Its overall a natural variation on the aggression that makes people take action to try to make things better for themselves and in so doing make new things happen.
@Nikola: Military service may often be a waste, but military training is likely still good for you – even if you’re forced into it. Perhaps more so when you don’t want it. You learn and grow the most from uncomfortable experiences.
Or you lose parts of your identity and free will.
and you gain a prison mentality where you know nothing else and cannot function doing anything else.
There seems to be an important detail missing from this conversation. There is a difference between a war, and a war of aggression. A war of aggression is conducted on behalf of one side with only a few things in mind: greed and power (to name some big ones). All war does not fall into this category. Many wars have been fought simply because diplomacy had broken down and eventually collapsed, or could not be maintained. Some wars are fought on the behalf of the people of a country that has been attacked by another country (who would be waging a war of aggression).
Since there are such vast varieties of people in the armed forces, it would be foolish for me to claim that I know what “soldiers think” when they are in combat. However, I can tell you what I have experienced. In my experience, the majority of lower enlisted members unfortunately are unaware of any “big picture” concepts that don’t directly affect them. Many economic, class, and political motives go unnoticed and are ignored by lower enlisted members. The higher-ranking members and political leaders cannot afford for every soldier to be constantly analyzing each of the orders given to them by their chain of command. This would undoubtedly cause hesitation during critical moments and would lessen the effectiveness of the fighting force as a whole. That is not to say that there are not many who do indeed consider the larger repercussions of their actions, all I am saying is that in my experience many more do not.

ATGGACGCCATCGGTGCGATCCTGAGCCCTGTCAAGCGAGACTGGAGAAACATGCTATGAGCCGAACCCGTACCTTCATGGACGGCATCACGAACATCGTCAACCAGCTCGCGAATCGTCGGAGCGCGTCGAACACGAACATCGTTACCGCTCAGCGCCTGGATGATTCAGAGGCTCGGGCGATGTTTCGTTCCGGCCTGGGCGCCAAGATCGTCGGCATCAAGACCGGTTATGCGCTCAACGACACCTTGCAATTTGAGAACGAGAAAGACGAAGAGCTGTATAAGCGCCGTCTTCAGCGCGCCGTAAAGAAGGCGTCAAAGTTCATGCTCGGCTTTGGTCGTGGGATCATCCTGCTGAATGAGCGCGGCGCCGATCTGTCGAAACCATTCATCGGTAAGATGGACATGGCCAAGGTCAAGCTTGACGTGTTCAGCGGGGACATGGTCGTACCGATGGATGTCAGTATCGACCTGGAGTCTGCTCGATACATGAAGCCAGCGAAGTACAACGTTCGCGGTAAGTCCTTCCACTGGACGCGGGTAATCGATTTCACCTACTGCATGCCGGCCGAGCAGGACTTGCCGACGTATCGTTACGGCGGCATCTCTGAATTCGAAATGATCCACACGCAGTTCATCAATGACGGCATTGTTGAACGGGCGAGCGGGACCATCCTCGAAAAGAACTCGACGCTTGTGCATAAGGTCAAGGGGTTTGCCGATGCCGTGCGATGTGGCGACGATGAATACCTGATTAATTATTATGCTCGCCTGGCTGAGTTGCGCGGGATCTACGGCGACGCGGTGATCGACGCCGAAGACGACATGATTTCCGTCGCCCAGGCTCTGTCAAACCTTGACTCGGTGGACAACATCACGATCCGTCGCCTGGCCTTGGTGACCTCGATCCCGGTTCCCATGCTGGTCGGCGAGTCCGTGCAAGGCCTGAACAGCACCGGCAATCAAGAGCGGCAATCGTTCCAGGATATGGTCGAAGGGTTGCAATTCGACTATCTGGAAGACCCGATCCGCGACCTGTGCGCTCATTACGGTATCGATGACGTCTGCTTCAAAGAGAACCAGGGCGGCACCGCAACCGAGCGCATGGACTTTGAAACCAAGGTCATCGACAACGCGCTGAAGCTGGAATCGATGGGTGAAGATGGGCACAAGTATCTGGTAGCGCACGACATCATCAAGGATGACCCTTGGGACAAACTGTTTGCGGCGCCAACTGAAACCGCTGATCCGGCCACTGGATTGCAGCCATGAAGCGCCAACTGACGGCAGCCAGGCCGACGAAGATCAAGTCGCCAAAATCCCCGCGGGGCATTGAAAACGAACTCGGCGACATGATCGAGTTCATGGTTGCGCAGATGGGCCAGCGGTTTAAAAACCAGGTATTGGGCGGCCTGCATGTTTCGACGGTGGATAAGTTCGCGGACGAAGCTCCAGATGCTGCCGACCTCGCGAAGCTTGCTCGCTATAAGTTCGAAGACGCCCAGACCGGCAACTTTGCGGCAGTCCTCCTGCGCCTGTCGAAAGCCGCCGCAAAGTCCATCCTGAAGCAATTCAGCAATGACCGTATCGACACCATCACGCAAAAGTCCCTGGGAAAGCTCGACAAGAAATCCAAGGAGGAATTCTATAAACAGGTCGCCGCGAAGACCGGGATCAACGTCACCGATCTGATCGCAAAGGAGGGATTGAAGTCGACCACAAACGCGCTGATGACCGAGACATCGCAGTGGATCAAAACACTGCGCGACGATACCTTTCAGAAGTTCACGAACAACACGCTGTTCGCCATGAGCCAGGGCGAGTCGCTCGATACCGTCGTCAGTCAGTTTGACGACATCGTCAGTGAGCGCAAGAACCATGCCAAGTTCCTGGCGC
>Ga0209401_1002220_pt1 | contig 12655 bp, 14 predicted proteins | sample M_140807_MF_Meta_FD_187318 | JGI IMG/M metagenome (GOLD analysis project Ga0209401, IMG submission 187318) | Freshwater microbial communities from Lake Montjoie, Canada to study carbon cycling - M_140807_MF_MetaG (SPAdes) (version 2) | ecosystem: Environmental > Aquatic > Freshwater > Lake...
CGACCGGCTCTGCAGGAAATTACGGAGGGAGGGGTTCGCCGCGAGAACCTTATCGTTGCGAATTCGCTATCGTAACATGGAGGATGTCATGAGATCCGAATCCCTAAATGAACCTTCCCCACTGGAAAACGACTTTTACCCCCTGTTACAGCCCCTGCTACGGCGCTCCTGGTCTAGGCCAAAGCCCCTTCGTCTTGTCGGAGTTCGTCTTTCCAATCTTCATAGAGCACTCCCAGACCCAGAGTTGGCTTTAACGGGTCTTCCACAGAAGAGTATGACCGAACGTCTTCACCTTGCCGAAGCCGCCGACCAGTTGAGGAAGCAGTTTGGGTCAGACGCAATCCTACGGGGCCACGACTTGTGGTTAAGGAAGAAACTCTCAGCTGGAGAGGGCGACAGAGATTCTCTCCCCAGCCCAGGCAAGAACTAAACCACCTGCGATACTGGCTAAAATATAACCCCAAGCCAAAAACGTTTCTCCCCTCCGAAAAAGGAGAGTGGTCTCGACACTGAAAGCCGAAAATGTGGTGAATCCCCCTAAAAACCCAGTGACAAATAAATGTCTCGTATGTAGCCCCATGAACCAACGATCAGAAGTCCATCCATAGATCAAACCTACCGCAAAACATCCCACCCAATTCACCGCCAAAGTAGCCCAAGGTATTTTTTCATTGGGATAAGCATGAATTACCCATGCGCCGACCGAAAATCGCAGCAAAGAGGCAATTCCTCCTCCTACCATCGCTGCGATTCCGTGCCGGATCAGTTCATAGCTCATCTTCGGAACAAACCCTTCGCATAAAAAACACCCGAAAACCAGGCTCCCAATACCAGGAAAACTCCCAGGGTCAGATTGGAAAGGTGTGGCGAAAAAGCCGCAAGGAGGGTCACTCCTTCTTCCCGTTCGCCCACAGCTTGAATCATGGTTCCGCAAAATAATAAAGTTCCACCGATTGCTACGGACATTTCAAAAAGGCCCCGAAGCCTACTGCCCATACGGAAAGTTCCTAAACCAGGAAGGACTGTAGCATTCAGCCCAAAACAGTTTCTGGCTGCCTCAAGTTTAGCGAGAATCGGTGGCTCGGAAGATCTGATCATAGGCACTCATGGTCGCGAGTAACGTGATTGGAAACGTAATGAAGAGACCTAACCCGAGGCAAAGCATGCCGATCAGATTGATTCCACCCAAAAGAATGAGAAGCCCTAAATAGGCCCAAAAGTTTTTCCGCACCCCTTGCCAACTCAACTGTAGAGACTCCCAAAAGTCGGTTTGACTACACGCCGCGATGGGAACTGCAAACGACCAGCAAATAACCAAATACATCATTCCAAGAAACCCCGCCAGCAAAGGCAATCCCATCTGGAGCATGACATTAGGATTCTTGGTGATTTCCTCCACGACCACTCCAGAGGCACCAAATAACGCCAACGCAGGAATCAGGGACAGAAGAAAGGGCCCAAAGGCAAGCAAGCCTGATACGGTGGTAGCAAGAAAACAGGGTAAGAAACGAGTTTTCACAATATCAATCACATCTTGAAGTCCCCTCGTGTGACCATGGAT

That being said, what the United States is doing in Iraq and Afghanistan (and Syria soon if Sen. John McCain has any more to say about it) is illegal according to international law, and the Constitution of the United States. We claim to have the right to at least be in Afghanistan under Article 51 of the United Nations Charter, and some would argue that this claim holds at least some water. It depends on how you look at it. But the fact remains that we have absolutely no right to be in Iraq, nor do should we continue to allow our executive branch to bypass the necessary congressional approval for a true declaration of war under the never-ending guise of “protecting our national security”.
I will end with a few thoughts.
At what point in the “War on Terror” is terror going to surrender? Who will speak for terror and finally admit defeat? How can this happen? If it does not, will we simply continue to wage this war until our resources are drained and our population is exhausted?
What exactly is it about our particular brand of freedom that these “terrorists” don’t like? What makes our freedom so much more enviable than, say, Denmark? Sweden? Could it perhaps have less to do with our desirability as a free nation and more to do with our constant military presence around the world, to include Saudi Arabia and the rest of the Middle East? Could it have anything to do with our relentless need for a global capitalist plutocracy at the expense of the working class?